AMA Takes Aim at Gun Violence

Marcia Frellick

May 31, 2018

CHICAGO — A reduction in gun violence is at the core of several proposals that will be debated at the upcoming American Medical Association (AMA) 2018 Annual Meeting.

"With more than 30,000 American men, women, and children dying from gun violence and firearm-related accidents each year, the time to act is now," AMA President David Barbe, MD, wrote in a commentary published earlier this year.

To that end, delegates will hear resolutions that support a ban on the sale of devices such as high-capacity magazines and the bump stocks that convert a firearm into a armament that acts as a fully automatic weapon.

Other resolutions call for stronger background checks for firearm sales and an increase in the legal age — from 18 to 21 years — at which a person can buy ammunition and firearms.

There is also opposition to firearm concealed-carry reciprocity across states and disapproval of incentives for teachers to carry weapons. Another resolution calls for more physician training so that providers can counsel patients on firearm safety.

Meeting delegates will also debate drug shortages and mental health stigma felt by physicians.

A Matter of National Security

New language is being proposed to update the current policy on drug shortages during natural disasters, such as those experienced in Puerto Rico after hurricane Maria hit last fall.

A report submitted by the Council on Science and Public Health supports calls on the US Department of Health and Human Services and the US Department of Homeland Security to consider drug shortages an "urgent public health crisis" and a matter of national security. It also urges the agencies to "include vital drug production sites in the critical infrastructure plan," just as they include food, water, and transportation.

"Shortages of basic products such as saline and [small-volume parenteral solutions], and their containers, are significantly impacting the healthcare system by affecting patient care, increasing the potential for drug errors, and influencing the manner in which healthcare teams function," the report states.

Delegates will also consider a report that aims to address the gap in policy on artificial intelligence (AI) in healthcare.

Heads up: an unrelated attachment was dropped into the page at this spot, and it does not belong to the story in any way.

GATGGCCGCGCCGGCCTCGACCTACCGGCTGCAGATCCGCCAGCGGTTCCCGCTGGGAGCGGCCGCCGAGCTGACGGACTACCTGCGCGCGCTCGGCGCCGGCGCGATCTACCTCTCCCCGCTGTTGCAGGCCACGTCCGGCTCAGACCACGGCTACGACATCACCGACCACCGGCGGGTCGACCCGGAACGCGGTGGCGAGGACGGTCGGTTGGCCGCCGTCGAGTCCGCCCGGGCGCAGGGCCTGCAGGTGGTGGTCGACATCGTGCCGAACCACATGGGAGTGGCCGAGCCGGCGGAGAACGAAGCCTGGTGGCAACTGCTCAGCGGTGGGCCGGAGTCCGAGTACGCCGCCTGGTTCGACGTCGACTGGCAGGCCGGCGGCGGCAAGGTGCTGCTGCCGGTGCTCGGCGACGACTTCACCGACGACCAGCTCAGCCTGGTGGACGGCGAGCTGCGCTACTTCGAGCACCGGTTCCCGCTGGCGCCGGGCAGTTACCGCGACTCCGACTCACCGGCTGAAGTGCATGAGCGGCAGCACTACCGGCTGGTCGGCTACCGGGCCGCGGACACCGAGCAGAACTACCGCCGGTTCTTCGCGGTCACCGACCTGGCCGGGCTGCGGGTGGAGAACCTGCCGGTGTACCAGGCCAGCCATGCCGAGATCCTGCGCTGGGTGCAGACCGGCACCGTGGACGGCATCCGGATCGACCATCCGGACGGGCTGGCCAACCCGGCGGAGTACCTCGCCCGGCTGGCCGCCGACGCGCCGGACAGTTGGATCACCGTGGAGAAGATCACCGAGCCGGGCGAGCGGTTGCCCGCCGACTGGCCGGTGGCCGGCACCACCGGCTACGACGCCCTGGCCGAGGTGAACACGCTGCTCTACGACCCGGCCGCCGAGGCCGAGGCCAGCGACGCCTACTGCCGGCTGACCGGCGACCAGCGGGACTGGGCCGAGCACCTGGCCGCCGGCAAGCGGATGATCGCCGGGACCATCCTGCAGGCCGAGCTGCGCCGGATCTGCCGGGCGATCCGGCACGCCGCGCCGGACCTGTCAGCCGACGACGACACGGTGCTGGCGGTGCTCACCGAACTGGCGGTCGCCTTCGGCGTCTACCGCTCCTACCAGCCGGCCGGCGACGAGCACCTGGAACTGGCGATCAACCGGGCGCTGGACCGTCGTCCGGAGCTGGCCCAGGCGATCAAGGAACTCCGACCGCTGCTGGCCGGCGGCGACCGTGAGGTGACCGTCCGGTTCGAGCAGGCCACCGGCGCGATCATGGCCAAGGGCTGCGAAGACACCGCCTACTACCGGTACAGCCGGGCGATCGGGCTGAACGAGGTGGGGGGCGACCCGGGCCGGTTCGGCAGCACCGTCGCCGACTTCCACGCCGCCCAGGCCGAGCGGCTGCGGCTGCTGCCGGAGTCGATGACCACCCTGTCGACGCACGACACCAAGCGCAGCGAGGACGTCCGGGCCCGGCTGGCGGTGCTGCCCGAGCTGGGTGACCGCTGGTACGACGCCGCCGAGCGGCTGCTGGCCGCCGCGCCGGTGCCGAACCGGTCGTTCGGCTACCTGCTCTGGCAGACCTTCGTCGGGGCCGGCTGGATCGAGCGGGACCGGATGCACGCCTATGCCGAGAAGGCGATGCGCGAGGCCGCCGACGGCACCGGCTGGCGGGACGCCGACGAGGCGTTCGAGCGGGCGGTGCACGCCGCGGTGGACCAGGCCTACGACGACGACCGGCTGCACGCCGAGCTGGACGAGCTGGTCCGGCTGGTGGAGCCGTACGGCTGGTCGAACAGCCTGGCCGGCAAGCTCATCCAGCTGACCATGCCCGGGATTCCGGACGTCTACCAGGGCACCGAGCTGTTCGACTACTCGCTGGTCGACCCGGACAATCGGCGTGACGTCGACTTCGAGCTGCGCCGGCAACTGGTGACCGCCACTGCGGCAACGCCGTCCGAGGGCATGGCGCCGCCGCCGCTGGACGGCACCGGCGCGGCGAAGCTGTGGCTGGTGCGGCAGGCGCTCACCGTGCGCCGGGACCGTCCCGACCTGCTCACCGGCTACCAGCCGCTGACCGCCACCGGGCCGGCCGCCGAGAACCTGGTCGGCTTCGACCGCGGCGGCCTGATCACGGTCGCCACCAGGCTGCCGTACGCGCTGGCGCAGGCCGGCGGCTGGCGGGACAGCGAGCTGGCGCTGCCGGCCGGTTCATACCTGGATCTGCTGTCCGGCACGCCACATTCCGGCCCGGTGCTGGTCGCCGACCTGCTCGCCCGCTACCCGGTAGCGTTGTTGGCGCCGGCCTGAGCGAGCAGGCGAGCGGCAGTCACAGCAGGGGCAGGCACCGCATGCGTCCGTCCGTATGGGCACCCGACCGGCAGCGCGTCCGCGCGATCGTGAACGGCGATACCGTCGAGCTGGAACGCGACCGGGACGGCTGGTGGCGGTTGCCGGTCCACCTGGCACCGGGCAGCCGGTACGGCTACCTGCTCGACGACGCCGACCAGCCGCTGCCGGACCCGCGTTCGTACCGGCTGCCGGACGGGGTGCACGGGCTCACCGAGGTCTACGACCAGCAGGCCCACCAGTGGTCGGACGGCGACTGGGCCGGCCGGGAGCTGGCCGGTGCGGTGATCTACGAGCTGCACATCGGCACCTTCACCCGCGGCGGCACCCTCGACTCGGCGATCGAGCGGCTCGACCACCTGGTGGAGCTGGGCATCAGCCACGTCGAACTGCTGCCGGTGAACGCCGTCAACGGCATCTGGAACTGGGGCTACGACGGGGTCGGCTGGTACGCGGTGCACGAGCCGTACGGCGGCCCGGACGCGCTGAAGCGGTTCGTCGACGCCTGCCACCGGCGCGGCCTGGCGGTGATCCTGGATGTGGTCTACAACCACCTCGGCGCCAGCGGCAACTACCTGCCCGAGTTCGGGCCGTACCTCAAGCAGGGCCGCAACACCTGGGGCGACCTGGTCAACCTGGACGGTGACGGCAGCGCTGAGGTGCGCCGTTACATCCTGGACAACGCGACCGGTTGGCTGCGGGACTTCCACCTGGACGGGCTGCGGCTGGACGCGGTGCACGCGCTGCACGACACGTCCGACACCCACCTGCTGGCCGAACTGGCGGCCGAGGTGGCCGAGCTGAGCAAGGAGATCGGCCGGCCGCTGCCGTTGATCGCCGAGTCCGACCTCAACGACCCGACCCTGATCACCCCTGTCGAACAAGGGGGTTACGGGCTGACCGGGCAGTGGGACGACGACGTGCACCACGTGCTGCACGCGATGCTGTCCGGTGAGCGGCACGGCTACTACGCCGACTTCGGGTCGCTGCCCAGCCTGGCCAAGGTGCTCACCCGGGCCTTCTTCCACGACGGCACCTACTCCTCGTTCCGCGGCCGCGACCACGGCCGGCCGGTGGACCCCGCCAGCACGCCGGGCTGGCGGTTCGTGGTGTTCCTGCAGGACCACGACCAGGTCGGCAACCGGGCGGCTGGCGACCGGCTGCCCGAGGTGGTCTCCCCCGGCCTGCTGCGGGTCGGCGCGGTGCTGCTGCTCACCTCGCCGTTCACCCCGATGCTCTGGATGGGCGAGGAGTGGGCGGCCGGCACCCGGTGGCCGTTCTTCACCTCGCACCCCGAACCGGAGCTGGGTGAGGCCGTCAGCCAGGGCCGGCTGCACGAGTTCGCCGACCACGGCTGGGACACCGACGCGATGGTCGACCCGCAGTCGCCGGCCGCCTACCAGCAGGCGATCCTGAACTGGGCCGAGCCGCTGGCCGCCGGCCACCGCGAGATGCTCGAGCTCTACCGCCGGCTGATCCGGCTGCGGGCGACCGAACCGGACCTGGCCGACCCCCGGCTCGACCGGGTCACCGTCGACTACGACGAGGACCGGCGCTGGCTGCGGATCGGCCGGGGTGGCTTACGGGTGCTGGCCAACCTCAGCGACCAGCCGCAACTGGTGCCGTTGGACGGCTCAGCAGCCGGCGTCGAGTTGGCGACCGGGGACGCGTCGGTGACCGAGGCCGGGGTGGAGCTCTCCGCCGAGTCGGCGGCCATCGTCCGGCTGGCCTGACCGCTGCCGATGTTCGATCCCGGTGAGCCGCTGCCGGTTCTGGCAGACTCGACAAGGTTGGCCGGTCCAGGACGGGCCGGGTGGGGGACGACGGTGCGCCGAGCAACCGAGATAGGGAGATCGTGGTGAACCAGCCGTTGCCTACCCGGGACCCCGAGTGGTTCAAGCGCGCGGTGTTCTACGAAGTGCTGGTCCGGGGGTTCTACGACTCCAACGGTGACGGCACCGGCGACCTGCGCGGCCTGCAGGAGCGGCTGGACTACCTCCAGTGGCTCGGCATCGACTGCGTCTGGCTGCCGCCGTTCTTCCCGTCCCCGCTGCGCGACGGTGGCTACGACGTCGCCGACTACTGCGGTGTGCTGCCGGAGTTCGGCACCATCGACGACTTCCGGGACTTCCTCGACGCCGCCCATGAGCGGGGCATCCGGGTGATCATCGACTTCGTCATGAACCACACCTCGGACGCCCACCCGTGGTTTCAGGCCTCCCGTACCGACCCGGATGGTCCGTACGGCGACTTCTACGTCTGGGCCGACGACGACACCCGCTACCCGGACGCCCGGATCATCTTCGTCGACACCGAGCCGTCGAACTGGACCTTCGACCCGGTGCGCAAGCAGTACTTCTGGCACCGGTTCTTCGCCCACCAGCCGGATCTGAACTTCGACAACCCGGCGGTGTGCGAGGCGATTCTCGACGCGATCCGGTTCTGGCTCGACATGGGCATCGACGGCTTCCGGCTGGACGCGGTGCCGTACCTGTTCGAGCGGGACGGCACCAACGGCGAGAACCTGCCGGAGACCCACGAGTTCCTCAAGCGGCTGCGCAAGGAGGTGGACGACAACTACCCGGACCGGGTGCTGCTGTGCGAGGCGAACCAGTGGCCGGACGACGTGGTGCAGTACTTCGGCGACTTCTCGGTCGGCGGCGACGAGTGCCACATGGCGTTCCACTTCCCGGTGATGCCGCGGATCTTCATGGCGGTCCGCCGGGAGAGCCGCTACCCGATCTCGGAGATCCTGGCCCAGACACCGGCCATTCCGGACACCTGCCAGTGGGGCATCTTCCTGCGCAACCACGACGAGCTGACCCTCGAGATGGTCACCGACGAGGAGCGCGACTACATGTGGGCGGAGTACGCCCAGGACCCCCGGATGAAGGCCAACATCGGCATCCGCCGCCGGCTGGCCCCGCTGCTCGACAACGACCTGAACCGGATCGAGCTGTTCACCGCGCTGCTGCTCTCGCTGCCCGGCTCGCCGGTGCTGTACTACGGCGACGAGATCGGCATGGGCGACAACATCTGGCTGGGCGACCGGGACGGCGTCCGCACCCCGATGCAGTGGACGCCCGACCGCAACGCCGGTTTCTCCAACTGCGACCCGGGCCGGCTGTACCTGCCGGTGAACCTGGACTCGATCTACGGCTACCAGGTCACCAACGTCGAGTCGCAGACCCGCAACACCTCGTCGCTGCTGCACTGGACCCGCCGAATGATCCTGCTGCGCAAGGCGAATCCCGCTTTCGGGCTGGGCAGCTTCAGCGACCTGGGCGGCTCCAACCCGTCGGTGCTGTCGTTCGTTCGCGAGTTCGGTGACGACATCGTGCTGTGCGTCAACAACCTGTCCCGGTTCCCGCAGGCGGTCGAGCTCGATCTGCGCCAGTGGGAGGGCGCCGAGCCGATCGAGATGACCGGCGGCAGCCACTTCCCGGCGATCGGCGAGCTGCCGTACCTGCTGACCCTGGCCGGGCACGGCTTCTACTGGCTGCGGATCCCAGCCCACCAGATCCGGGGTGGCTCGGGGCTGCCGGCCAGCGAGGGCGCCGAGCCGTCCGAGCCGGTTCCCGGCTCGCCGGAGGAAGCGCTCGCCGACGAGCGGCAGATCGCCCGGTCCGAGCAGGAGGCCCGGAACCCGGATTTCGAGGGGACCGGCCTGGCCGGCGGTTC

Policies Lacking on Artificial Intelligence

"The AMA has the capacity to help set priorities for healthcare AI; integrate the perspective of practicing physicians into the design, validation, and implementation of high-quality, clinically valuable healthcare AI; and promote greater understanding of the promise and limitations of AI across the healthcare community," the report states.

The future of AI in healthcare will depend on the education of physicians so that they can trust the algorithms and work effectively with AI systems, according to the report.

A resolution will propose that the AMA encourage medical schools to increase students' exposure to emerging technologies, in particular those related to robotics and AI.

Physician burnout rates continue to rise in all areas of medicine. In the 2018 Medscape National Physician Burnout & Depression Report, 42% of respondents said they were burned out, and 15% reported symptoms of depression.

In some states, medical licensing boards still ask physicians a wide-ranging series of questions about current or previous diagnoses of mental health conditions.

Mental Health Questions Keep Physicians From Seeking Help

Disclosure of physical or mental health conditions should only be required when a physician's current condition would affect his or her ability to competently and ethically practice medicine, or when the physician is a danger to the public, according to a proposed report from the AMA Council on Medical Education.

In a recent survey, nearly 40% of physicians said they would be reluctant to seek treatment of a mental health problem because of concern that it could jeopardize their license, as reported by Medscape Medical News.

Follow Medscape on Twitter @Medscape and Marcia Frellick @mfrellick


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